However, when I go to purchase a tin of 500 grams of coffee I do not always pay the same price. This means that the equilibrium price keeps on changing because the equilibrium price is the market price. It therefore means that either the supply or demand of coffee changes making the equilibrium price to change.
I have been trying to research on what affects the quantity of coffee supplied in the market. The most common factor is price; economists have indicated that increase in price leads to increase in quantity of coffee supplied in the market when all factors remain constant. It therefore means that suppliers will increase their supplier as market price of coffee increases. Hence price causes movement along the supply curve unlike other factors like climatic conditions, cost of producing coffee, government policies like taxation and quotas among other. This other factors will cause shift in supply curve either out wards or inwards. For example, when there is favorable climate production of coffee will increases and this will cause shift of supply curve outwards from S to Sr while unfavorable climatic conditions will cause inwards shift of supply curve from S to S1 (Jain, & Khanna, 2006).
On the other hand demand of coffee is also affected by the price; when price increases quantity of coffee demanded decreases but when the prices decrease quantity demanded increases when other factors affecting demand remain constant. Examples of other factors are size of the population, taste and preferences, expectations of future price changes among others. The price will therefore cause movement along demand curve while all this other factors will lead to shift of demand curve (Jain, & Khanna, 2006).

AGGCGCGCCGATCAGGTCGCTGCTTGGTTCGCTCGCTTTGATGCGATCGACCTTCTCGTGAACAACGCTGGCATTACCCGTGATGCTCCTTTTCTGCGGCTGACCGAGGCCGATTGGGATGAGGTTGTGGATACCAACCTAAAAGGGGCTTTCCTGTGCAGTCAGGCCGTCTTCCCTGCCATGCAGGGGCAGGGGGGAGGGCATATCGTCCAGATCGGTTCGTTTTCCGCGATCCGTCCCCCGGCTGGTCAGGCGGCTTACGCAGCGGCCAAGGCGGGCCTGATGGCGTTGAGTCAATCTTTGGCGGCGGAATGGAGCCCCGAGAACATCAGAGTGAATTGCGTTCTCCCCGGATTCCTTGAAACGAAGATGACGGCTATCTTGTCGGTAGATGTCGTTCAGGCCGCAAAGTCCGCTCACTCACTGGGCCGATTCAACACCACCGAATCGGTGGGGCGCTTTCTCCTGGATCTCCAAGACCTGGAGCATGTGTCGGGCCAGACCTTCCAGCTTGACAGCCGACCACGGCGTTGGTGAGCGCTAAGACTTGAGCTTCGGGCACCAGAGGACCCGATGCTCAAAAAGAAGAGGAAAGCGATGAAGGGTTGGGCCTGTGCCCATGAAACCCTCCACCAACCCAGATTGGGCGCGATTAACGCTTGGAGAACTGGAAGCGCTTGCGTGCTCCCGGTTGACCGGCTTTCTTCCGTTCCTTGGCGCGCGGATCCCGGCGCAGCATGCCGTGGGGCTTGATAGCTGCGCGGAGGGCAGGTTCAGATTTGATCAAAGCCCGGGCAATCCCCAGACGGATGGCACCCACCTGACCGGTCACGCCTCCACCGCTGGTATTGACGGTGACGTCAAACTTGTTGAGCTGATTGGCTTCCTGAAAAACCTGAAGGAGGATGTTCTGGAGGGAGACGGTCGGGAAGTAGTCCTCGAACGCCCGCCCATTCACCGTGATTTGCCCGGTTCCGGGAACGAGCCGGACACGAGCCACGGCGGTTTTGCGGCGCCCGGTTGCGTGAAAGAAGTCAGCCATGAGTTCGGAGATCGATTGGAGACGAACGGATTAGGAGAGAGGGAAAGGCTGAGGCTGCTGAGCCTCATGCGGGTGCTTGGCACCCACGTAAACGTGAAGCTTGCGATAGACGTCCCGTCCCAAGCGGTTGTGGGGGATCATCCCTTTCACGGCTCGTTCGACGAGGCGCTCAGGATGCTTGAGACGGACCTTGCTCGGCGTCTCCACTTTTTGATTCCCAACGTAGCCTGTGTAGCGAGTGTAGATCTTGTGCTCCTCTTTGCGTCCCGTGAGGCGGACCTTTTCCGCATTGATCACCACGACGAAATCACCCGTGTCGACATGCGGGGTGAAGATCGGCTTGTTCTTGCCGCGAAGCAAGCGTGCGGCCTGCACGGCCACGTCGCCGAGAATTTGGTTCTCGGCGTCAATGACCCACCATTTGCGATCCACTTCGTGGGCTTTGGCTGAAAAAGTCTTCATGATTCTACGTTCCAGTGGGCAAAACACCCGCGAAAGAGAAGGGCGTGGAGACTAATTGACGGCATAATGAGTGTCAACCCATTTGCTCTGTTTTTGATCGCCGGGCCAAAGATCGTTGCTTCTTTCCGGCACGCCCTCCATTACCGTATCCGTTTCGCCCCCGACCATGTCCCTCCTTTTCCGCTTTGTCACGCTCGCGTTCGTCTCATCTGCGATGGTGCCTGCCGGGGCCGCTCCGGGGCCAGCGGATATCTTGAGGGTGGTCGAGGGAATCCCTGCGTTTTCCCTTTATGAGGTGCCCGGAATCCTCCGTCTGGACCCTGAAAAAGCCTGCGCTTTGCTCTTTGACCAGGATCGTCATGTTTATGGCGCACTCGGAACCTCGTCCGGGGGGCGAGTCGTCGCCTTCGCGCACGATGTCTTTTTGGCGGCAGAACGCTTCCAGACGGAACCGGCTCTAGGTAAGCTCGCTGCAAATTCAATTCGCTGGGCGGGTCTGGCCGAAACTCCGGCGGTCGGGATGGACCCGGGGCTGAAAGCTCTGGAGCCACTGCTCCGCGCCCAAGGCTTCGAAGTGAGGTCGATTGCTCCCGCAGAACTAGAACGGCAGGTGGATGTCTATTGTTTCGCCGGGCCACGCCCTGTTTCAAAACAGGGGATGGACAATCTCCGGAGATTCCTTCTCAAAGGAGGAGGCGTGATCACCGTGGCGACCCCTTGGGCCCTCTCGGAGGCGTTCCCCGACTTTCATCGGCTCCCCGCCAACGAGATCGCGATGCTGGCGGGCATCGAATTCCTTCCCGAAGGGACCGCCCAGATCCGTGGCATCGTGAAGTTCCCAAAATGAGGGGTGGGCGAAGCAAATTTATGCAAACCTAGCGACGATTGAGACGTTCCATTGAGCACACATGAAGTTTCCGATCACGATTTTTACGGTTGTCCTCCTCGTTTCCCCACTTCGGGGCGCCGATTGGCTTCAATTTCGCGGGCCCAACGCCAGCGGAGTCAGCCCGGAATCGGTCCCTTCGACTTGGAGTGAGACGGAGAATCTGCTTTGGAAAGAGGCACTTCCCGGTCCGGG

All factors affecting demand and supply will always determine the equilibrium price and quantity of coffee bought. For example when a new brand of coffee is brought into the market, the sellers will fix the commodity at a certain price, while buyers will come to the market to have this new brand of coffee at the given price. There is likelihood that the sellers either overpriced or underpriced this brand. If the sellers overprice the commodity then they will not be able to sell all their stock i.e there will be excess demand. This will force them to lower the price till such price where their stock supplied will be equal to that demanded. Creating a equilibrium point i.e. p*,Q*.
On other hand, if they underpriced the commodity then the buyers will purchase all the available stock and their demand will still remain unsatisfied. This will make sellers increase their prices without worrying of lack of market up to the point where quantity supplied will equal to that demanded i.e (P*,Q*).
Shift of either supply curve or demand curve will create a new equilibrium point, because shift of either of the curves is affected by factors affecting either demand or supply and I have earlier indicated that the equilibrium price will reflect all this factors.
Jain, T., & Khanna, O. (2006). Business Economics (for BIM). Ambala city: V.K publishers.